LeeAnn LeClerc, WPI CISO, recommends The Art of Deception: Controlling the Human Element of Security by Kevin Mitnick.
WPI account holders can access the book via Gordon Library (link requires VPN if connected remotely).The Art of Deception
The Statistics Show Social Engineering Works
Recently at WPI just a few dozen people responded to socially engineered phishing email. This resulted in disruption of access for over 150 accounts and numerous hours of IT labor to rectify.
Additional Social Engineering Stats:
- 98% of cyberattacks rely on social engineering.
- 90% of data breaches target the human element.
- Over 700 social engineering attacks per year are seen by the average organization.
- $130,000 is the average amount a company loses after a social engineering attack. The most common reasons are theft or data destruction.Social Engineering Attacks by Splunk21 Social Engineering Statistics by Firewall Times
Cyberattacks Hit Higher Ed
On August 27, 2023, the University of Michigan needed to disconnect everything from the internet for all of their campuses the day before classes started due to a cyberattack. The attack affected all 3 campuses. Approximately 120,000 people were unable to use university resources for about 4 days.University of Michigan Shuts Down Network After Cyberattack from BleepingComputer.comUniversity of Michigan Reconnects to Internet from Detroit Free Press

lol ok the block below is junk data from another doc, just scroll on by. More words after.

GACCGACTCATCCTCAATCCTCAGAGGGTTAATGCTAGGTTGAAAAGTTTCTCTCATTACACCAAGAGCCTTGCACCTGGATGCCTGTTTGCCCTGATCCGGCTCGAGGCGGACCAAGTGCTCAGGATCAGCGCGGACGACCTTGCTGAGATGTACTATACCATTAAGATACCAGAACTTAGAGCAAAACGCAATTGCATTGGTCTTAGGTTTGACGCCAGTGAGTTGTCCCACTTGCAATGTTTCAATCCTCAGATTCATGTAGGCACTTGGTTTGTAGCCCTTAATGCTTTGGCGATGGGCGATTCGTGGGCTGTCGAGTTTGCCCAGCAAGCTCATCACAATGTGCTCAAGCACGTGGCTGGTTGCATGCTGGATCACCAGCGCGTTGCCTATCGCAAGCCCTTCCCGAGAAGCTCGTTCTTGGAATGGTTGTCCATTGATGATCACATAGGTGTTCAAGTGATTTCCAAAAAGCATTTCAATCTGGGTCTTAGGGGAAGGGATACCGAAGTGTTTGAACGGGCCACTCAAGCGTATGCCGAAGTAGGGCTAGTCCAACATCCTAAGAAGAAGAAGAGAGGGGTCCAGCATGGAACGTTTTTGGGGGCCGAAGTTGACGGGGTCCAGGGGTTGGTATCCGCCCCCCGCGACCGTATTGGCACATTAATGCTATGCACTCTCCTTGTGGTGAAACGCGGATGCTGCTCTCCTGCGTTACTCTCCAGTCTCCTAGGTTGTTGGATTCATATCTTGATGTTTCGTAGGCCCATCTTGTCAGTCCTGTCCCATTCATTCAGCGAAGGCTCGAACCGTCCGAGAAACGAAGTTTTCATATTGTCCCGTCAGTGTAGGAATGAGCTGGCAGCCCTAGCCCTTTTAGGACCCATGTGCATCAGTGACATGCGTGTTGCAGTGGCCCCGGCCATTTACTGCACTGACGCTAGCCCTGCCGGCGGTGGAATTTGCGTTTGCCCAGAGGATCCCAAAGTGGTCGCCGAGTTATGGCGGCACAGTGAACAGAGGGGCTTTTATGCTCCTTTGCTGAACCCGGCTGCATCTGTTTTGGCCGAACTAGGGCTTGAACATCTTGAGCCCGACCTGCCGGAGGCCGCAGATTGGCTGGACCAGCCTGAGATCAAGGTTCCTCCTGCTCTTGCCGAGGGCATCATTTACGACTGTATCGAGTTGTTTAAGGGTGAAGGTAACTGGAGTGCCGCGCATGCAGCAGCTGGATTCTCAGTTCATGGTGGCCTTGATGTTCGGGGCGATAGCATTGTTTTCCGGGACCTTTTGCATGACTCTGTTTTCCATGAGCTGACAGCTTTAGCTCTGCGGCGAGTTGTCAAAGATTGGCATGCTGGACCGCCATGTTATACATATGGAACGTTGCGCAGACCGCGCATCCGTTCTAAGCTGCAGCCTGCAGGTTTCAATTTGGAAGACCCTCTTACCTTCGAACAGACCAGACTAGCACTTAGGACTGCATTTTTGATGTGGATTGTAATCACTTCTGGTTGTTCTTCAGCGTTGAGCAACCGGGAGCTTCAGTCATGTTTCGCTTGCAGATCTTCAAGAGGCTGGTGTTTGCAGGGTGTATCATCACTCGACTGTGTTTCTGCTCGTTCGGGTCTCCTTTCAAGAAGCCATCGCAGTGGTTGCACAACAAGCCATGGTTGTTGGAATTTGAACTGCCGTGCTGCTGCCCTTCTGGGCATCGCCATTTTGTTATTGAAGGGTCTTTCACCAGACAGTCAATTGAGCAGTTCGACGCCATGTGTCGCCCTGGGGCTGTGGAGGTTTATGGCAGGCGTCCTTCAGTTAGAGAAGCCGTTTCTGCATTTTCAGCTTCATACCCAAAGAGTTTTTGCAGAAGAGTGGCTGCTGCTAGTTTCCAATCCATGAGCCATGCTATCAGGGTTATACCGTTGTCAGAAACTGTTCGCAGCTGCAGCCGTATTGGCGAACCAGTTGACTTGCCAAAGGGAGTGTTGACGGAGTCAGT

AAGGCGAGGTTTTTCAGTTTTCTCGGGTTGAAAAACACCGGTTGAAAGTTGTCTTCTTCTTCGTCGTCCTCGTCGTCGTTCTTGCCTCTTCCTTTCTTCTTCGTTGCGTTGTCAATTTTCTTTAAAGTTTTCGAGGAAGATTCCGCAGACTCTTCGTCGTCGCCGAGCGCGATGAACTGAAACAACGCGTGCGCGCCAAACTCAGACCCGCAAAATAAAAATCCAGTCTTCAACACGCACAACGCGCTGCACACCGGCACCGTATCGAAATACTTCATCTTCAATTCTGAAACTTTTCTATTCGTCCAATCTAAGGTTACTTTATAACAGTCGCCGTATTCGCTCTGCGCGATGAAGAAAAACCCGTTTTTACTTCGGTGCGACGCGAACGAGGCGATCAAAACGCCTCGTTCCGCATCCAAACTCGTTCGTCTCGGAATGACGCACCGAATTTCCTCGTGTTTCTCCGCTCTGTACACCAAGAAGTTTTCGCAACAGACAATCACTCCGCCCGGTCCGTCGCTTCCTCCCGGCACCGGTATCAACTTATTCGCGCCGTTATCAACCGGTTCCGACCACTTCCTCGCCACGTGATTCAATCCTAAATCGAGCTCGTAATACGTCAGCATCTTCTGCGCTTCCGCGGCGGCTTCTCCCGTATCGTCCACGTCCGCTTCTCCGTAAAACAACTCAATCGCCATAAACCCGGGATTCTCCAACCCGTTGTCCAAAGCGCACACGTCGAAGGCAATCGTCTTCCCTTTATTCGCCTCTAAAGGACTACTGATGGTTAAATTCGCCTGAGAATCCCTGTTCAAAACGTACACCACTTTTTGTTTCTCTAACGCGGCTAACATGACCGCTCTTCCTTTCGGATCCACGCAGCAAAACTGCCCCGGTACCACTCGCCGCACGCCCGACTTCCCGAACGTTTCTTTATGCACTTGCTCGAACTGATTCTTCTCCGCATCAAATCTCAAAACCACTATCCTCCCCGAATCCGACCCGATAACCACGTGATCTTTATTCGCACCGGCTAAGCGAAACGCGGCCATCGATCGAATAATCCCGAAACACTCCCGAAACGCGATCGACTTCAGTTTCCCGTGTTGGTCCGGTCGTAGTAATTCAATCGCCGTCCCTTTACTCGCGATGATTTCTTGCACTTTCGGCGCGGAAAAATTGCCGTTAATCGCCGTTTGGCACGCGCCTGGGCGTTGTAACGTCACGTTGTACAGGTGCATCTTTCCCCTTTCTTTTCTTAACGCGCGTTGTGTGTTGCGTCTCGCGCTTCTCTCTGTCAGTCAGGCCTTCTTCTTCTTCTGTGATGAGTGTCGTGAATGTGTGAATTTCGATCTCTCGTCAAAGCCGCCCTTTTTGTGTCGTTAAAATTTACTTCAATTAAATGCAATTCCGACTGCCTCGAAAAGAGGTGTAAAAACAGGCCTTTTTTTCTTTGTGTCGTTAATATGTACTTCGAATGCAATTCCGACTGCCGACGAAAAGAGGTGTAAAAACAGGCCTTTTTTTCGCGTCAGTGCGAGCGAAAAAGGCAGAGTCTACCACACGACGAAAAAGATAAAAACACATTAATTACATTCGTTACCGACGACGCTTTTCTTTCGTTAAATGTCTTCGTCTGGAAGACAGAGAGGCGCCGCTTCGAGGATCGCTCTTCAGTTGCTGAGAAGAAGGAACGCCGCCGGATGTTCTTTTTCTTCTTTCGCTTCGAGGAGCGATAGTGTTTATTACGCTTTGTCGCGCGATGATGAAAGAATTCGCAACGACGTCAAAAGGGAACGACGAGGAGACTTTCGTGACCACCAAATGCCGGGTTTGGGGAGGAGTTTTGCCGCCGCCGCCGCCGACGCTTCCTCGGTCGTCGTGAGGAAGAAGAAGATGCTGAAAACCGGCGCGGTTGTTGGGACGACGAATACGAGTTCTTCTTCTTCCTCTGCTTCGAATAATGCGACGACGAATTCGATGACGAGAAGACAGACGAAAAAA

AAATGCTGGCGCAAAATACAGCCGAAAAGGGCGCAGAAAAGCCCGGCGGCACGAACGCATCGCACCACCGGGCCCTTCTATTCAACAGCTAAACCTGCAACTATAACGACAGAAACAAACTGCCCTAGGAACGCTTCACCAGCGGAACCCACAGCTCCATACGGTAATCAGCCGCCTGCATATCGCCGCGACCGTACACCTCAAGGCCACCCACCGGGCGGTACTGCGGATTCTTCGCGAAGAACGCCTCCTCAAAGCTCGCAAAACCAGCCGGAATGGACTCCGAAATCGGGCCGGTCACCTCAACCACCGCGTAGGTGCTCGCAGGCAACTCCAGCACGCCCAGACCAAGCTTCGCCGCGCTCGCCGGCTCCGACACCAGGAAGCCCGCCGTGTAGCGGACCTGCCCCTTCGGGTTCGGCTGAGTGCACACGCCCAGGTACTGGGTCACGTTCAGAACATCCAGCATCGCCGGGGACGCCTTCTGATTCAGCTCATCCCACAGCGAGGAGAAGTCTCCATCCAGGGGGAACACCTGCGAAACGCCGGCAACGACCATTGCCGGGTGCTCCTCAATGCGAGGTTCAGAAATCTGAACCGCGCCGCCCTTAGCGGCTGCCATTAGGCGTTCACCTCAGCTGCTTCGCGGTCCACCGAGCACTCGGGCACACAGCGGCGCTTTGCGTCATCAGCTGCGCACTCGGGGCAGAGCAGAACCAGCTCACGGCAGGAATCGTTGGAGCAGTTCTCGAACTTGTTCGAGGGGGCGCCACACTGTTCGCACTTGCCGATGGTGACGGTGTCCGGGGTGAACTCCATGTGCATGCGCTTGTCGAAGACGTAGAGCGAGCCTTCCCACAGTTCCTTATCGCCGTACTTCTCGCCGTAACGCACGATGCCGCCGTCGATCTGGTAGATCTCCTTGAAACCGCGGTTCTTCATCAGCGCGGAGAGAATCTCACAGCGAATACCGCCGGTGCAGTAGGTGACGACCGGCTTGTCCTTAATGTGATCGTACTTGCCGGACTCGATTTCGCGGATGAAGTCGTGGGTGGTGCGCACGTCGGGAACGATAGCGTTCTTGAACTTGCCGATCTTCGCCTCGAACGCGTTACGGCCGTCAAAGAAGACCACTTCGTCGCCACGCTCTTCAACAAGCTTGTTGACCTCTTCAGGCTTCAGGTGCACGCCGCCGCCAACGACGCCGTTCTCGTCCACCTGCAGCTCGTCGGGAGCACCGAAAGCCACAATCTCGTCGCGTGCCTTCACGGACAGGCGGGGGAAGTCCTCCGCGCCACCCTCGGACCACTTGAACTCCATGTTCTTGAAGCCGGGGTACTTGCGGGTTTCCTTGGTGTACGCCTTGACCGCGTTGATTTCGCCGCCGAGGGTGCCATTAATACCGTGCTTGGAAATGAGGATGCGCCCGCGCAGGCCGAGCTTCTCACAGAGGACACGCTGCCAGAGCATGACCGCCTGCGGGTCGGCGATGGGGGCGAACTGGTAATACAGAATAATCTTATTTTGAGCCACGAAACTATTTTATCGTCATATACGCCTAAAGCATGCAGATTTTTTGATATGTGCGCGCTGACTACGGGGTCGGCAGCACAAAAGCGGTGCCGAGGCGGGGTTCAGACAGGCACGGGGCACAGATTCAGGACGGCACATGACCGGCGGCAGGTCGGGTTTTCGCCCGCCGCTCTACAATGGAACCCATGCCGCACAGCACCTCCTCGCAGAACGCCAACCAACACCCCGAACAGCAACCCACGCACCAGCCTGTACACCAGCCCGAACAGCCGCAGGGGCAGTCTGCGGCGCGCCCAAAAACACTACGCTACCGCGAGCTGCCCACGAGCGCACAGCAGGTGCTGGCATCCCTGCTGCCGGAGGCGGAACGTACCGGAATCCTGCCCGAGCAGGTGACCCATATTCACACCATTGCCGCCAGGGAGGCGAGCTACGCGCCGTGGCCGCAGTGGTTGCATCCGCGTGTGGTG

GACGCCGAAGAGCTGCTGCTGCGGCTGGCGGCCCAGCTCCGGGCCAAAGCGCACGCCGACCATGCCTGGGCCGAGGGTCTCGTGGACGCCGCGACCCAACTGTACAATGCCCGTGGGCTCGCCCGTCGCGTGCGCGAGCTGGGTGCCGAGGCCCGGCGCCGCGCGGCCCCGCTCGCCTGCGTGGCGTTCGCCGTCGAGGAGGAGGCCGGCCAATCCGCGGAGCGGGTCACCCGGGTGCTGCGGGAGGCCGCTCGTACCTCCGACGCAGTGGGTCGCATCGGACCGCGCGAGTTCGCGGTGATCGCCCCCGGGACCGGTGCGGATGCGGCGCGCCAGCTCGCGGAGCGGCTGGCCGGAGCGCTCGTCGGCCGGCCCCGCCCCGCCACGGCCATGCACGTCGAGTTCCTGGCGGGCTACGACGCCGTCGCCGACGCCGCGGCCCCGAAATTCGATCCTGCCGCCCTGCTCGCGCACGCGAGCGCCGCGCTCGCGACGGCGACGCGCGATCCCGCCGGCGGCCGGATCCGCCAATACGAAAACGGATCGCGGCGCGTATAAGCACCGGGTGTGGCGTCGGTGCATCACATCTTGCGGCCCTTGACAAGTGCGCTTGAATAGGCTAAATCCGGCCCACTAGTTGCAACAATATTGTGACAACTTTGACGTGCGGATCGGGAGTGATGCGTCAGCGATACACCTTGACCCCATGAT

In 2022, attackers compromised 1 person's account at Deakin University and sent a smishing campaign to 10,000 students. They also downloaded the records of 47,000 current and former students.Smishing Attack Against Deakin University - 2022
Diversity in Cybersecurity
Dr. Kellep CharlesDr. Kellep Charles
WPI Hub Resources:Thwarting Technical And Social Engineering AttacksEmail Fraud: VIP Impersonation WarningExternal Email Subject Marker And Security FeaturesReport PhishingPhishing ExplainedSmishing And Vishing Explained
Coming Next Month...